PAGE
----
Prairie voles mate for life, but the bond is likely to break down if one partner drinks more alcohol than the other
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Heavy drinkers and abstainers don’t make the best couples. In humans, one partner that drinks more than the other is thought to be a recipe for a breakup. The same appears to be true for prairie voles, one of the only other mammals known to form long-term monogamous relationships.
The finding suggests the link between alcohol consumption and relationship failure may have a biological basis, say the researchers.
“There is an increase in divorce in couples in which there is discordant drinking,” says Andrey Ryabinin at Oregon Health and Science University. Money is thought to play a role, but nobody knows the precise causes because a randomised study in people would be unethical. “You can’t tell people to start drinking,” he says.
To explore the question in animals, Ryabinin and his colleague Andre Walcott turned to prairie voles: the only rodents known to form lasting, monogamous relationships. “They maintain the same pair bond for their entire lives,” says Ryabinin. Unlike other rodents, both partners take care of offspring. And rather than leaving the nest as soon as they reach adolescence, the young stay and look after their younger siblings.
Prairie voles are also the only rodents known to willingly drink alcohol. While mice and rats avoid the stuff, prairie voles prefer it to water, says Ryabinin.
Ryabinin has previously shown that alcohol consumption affects prairie vole relationships. When given a choice between their partner and a new female, male voles that drank more alcohol were more likely to go and mate with the new female than those that abstained. Alcohol seemed to have the opposite effect in females – those that drank more alcohol more strongly preferred their original partner.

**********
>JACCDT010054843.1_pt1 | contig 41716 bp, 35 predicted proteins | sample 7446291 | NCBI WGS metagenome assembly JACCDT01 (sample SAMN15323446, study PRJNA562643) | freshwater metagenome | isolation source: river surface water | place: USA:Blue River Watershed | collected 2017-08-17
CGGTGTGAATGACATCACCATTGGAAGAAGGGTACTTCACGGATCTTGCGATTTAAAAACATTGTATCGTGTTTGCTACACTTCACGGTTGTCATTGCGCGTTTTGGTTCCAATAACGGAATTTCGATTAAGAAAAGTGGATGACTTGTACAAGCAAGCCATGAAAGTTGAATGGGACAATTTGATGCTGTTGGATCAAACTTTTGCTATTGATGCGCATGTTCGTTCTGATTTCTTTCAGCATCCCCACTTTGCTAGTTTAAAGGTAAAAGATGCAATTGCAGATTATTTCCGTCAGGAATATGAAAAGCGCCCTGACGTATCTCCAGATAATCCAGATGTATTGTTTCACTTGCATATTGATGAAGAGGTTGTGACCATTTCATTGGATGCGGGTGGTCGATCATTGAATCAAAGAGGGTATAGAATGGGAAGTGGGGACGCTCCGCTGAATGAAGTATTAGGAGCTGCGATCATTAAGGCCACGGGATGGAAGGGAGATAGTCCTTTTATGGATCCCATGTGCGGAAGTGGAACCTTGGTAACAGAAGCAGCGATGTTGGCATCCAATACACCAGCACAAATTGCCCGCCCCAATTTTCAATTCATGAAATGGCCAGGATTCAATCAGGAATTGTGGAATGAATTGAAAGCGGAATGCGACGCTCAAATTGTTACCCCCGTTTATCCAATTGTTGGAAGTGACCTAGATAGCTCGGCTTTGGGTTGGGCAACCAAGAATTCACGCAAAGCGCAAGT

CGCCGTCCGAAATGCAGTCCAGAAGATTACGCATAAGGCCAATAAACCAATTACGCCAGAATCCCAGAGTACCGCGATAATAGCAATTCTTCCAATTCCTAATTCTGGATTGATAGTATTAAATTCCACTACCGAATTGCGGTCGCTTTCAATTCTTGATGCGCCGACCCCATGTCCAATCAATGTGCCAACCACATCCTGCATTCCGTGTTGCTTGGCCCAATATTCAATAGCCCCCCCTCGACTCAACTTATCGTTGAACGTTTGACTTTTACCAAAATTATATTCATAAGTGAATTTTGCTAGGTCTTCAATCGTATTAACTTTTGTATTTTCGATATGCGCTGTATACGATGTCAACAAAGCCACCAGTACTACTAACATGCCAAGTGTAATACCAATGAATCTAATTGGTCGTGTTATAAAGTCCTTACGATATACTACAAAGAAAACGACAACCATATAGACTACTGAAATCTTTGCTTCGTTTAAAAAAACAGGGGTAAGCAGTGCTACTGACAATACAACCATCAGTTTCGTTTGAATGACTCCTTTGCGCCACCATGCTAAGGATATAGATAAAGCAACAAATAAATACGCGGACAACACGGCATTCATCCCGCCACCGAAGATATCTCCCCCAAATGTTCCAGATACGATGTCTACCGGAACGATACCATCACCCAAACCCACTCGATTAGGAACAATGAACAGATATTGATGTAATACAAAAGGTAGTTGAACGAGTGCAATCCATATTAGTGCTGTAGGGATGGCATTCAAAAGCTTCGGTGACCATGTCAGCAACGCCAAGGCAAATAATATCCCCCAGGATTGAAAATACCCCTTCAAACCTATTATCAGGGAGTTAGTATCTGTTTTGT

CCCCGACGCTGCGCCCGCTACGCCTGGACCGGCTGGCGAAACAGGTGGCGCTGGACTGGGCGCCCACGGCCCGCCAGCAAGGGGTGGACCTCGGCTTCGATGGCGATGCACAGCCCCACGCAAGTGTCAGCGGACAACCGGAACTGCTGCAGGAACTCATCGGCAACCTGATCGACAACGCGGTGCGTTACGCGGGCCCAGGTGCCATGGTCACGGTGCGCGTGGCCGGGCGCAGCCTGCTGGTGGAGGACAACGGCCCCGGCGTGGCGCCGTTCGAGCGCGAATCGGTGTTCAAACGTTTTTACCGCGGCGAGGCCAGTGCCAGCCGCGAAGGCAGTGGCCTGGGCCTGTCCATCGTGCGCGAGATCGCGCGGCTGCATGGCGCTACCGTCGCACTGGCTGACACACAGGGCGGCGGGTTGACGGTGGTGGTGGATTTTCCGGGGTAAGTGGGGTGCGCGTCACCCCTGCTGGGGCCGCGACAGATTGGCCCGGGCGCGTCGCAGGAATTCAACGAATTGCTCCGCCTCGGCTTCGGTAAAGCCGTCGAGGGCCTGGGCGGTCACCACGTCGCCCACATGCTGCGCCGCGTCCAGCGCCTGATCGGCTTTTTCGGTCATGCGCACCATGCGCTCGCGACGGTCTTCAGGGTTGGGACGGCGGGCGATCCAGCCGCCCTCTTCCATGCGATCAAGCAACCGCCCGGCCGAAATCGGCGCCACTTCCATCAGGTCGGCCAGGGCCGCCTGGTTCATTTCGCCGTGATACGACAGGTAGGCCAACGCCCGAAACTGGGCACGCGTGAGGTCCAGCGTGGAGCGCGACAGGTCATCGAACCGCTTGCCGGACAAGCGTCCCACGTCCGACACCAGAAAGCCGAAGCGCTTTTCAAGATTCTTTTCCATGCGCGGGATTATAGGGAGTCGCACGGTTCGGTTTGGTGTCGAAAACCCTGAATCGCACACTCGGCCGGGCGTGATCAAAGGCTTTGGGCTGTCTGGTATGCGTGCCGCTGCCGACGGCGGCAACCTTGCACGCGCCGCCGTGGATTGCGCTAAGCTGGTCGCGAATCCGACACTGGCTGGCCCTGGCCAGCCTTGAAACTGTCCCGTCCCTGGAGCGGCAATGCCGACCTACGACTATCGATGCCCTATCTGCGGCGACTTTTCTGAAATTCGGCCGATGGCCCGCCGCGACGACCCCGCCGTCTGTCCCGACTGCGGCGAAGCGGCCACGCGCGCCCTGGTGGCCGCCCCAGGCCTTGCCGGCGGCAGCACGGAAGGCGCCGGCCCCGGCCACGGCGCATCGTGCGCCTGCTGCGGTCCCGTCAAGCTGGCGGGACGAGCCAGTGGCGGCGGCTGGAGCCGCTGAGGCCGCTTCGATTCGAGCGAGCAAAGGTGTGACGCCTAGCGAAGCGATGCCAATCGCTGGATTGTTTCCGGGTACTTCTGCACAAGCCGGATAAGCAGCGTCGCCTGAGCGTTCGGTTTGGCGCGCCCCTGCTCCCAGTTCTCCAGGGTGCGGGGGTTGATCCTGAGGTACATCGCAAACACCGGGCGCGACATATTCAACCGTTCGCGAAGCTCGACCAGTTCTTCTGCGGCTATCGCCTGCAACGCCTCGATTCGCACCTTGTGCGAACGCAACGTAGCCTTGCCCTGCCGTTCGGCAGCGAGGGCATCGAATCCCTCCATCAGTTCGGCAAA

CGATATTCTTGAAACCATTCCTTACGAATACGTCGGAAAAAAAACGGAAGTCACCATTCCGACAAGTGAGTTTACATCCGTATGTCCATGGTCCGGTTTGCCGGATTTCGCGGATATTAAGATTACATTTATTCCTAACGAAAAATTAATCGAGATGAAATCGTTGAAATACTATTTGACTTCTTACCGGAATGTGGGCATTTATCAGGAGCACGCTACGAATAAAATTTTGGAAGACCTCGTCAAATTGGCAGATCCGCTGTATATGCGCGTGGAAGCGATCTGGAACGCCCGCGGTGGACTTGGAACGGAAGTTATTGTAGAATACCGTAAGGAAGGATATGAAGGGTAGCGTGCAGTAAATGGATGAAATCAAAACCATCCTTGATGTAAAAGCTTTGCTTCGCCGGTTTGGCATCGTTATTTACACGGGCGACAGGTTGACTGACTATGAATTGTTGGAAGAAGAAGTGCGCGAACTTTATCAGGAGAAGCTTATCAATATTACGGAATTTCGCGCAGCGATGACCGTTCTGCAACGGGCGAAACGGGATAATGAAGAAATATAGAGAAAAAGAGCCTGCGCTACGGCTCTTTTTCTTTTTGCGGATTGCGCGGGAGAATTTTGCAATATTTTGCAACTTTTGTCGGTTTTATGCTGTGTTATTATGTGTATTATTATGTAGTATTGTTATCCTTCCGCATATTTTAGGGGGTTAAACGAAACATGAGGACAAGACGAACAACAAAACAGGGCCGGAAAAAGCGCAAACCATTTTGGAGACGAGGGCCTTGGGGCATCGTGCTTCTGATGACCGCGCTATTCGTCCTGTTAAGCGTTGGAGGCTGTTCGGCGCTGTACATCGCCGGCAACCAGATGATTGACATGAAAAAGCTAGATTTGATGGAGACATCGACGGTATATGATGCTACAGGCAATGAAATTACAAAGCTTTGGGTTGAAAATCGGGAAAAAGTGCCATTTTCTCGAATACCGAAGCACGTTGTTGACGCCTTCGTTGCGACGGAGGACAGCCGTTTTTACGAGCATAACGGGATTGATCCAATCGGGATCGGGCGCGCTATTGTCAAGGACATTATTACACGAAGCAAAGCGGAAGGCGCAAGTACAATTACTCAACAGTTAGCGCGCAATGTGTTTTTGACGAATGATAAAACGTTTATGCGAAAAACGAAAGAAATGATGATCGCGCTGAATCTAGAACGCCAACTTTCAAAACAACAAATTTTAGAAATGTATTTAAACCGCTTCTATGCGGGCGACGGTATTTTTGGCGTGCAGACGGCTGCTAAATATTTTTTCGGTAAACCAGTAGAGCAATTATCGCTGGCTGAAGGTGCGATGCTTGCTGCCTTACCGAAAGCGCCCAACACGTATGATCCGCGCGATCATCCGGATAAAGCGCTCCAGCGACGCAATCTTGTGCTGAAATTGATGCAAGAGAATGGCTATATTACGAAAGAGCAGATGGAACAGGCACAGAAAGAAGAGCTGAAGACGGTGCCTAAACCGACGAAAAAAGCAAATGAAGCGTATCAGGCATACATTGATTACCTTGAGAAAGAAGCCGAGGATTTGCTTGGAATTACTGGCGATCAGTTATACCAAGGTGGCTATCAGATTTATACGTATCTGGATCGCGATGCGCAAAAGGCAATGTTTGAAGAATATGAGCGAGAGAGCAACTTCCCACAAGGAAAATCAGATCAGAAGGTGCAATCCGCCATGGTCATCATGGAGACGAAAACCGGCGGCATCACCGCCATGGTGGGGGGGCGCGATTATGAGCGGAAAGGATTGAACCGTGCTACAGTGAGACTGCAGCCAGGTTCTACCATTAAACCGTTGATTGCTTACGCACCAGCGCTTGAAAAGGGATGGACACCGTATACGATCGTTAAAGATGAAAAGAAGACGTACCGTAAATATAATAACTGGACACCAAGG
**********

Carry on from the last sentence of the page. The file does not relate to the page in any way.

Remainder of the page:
Now Ryabinin and Walcott have tried to recreate human relationships, by testing the effects of alcohol consumption once two prairie voles have formed a bond. Each pair of voles were supplied with either only water or both alcohol and water. In a third group, only the males had a choice of alcohol or water.
The pair let the animals mate, then kept them together for one week, monitoring their alcohol consumption. They then separated the male and female with a wire mesh, while still allowing them to smell each other and interact.
When the prairie voles were given a choice between their partner and a new one, male voles tended to maintain a strong bond with their partner if both had drunk similar amounts of alcohol. But if only the male had been drinking, he was much more likely to mate with a stranger.
Ryabinin is presenting his results this month at the annual meeting of the Society for Neuroscience in Washington, DC.
The finding mimics what has been observed in humans, says Ryabinin. But it also suggests that there might be a biological reason for such relationship breakdowns. “We still need to take the human factors into account,” he says. “But now we have identified that biology plays a role, and can study that.”
The study is “fascinating”, says Zoe Donaldson at the University of Colorado, Boulder. But she says it doesn’t necessarily show that discordant drinking leads to broken relationships. It could be that some voles had weaker bonds to begin with, and that influenced how much alcohol they drank